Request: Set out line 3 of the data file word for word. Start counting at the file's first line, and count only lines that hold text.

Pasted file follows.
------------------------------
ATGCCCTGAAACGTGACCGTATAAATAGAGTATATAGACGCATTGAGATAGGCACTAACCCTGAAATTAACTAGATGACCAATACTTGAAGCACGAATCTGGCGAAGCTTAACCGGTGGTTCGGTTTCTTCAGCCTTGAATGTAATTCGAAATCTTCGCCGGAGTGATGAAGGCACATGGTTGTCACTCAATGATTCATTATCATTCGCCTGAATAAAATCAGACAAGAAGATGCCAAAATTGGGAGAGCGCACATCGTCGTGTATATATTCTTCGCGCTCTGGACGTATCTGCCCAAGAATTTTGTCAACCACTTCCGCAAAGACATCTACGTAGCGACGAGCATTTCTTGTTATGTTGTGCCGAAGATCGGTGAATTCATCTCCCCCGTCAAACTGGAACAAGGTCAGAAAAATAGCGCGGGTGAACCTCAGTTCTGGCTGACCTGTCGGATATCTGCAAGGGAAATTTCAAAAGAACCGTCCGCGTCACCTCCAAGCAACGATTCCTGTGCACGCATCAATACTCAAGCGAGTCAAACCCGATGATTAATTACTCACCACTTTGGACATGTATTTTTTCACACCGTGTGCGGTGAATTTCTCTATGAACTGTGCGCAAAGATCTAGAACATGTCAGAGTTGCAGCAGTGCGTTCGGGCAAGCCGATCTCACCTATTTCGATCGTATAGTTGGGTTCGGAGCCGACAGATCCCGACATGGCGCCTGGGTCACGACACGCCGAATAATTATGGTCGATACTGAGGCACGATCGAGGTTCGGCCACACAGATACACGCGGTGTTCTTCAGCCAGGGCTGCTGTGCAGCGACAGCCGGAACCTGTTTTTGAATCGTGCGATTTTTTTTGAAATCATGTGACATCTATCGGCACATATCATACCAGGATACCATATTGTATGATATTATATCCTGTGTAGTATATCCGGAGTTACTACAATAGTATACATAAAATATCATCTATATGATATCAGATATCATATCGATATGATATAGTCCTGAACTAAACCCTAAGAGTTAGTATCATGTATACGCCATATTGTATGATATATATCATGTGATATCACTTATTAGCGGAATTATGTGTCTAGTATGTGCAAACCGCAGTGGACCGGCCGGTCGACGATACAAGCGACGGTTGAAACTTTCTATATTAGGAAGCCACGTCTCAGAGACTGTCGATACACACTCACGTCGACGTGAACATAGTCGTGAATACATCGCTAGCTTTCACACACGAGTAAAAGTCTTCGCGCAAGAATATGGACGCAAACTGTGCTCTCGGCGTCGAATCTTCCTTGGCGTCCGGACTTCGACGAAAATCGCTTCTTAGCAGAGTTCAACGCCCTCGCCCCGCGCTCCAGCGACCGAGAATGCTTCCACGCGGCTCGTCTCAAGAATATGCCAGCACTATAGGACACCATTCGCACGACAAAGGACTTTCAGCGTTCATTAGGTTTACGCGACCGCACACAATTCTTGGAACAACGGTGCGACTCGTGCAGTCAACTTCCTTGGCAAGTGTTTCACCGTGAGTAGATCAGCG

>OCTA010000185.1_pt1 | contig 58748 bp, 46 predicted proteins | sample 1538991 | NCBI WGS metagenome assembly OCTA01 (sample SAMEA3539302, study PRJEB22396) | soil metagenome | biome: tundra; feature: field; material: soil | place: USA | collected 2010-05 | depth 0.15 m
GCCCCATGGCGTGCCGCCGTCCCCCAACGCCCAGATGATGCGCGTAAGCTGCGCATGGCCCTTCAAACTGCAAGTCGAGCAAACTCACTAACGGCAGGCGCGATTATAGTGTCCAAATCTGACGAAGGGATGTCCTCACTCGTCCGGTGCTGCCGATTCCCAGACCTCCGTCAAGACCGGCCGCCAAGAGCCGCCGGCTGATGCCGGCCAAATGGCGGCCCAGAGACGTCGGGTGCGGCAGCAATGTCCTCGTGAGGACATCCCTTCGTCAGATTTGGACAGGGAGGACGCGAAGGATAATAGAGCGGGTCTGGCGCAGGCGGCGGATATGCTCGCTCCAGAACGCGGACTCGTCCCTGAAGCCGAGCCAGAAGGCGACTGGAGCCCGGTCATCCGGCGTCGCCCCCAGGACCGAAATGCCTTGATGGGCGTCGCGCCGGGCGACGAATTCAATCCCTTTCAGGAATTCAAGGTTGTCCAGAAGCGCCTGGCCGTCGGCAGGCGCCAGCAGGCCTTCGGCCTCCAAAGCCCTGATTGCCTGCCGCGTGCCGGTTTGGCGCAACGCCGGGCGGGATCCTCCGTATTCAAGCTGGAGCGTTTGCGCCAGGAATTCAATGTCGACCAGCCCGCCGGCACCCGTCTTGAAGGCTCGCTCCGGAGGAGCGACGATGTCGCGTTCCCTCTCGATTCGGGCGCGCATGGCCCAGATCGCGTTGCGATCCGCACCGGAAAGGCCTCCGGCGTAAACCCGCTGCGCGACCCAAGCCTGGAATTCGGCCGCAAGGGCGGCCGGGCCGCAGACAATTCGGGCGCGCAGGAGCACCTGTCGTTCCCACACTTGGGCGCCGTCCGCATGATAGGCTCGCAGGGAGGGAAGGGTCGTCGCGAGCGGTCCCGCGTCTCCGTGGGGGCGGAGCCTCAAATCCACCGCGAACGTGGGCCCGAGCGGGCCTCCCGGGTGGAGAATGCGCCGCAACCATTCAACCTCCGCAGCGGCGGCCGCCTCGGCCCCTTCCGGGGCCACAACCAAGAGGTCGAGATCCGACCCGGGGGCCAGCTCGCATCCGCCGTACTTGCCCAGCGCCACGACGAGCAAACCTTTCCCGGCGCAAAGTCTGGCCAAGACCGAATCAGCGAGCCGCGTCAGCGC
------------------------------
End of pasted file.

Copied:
GCCCCATGGCGTGCCGCCGTCCCCCAACGCCCAGATGATGCGCGTAAGCTGCGCATGGCCCTTCAAACTGCAAGTCGAGCAAACTCACTAACGGCAGGCGCGATTATAGTGTCCAAATCTGACGAAGGGATGTCCTCACTCGTCCGGTGCTGCCGATTCCCAGACCTCCGTCAAGACCGGCCGCCAAGAGCCGCCGGCTGATGCCGGCCAAATGGCGGCCCAGAGACGTCGGGTGCGGCAGCAATGTCCTCGTGAGGACATCCCTTCGTCAGATTTGGACAGGGAGGACGCGAAGGATAATAGAGCGGGTCTGGCGCAGGCGGCGGATATGCTCGCTCCAGAACGCGGACTCGTCCCTGAAGCCGAGCCAGAAGGCGACTGGAGCCCGGTCATCCGGCGTCGCCCCCAGGACCGAAATGCCTTGATGGGCGTCGCGCCGGGCGACGAATTCAATCCCTTTCAGGAATTCAAGGTTGTCCAGAAGCGCCTGGCCGTCGGCAGGCGCCAGCAGGCCTTCGGCCTCCAAAGCCCTGATTGCCTGCCGCGTGCCGGTTTGGCGCAACGCCGGGCGGGATCCTCCGTATTCAAGCTGGAGCGTTTGCGCCAGGAATTCAATGTCGACCAGCCCGCCGGCACCCGTCTTGAAGGCTCGCTCCGGAGGAGCGACGATGTCGCGTTCCCTCTCGATTCGGGCGCGCATGGCCCAGATCGCGTTGCGATCCGCACCGGAAAGGCCTCCGGCGTAAACCCGCTGCGCGACCCAAGCCTGGAATTCGGCCGCAAGGGCGGCCGGGCCGCAGACAATTCGGGCGCGCAGGAGCACCTGTCGTTCCCACACTTGGGCGCCGTCCGCATGATAGGCTCGCAGGGAGGGAAGGGTCGTCGCGAGCGGTCCCGCGTCTCCGTGGGGGCGGAGCCTCAAATCCACCGCGAACGTGGGCCCGAGCGGGCCTCCCGGGTGGAGAATGCGCCGCAACCATTCAACCTCCGCAGCGGCGGCCGCCTCGGCCCCTTCCGGGGCCACAACCAAGAGGTCGAGATCCGACCCGGGGGCCAGCTCGCATCCGCCGTACTTGCCCAGCGCCACGACGAGCAAACCTTTCCCGGCGCAAAGTCTGGCCAAGACCGAATCAGCGAGCCGCGTCAGCGC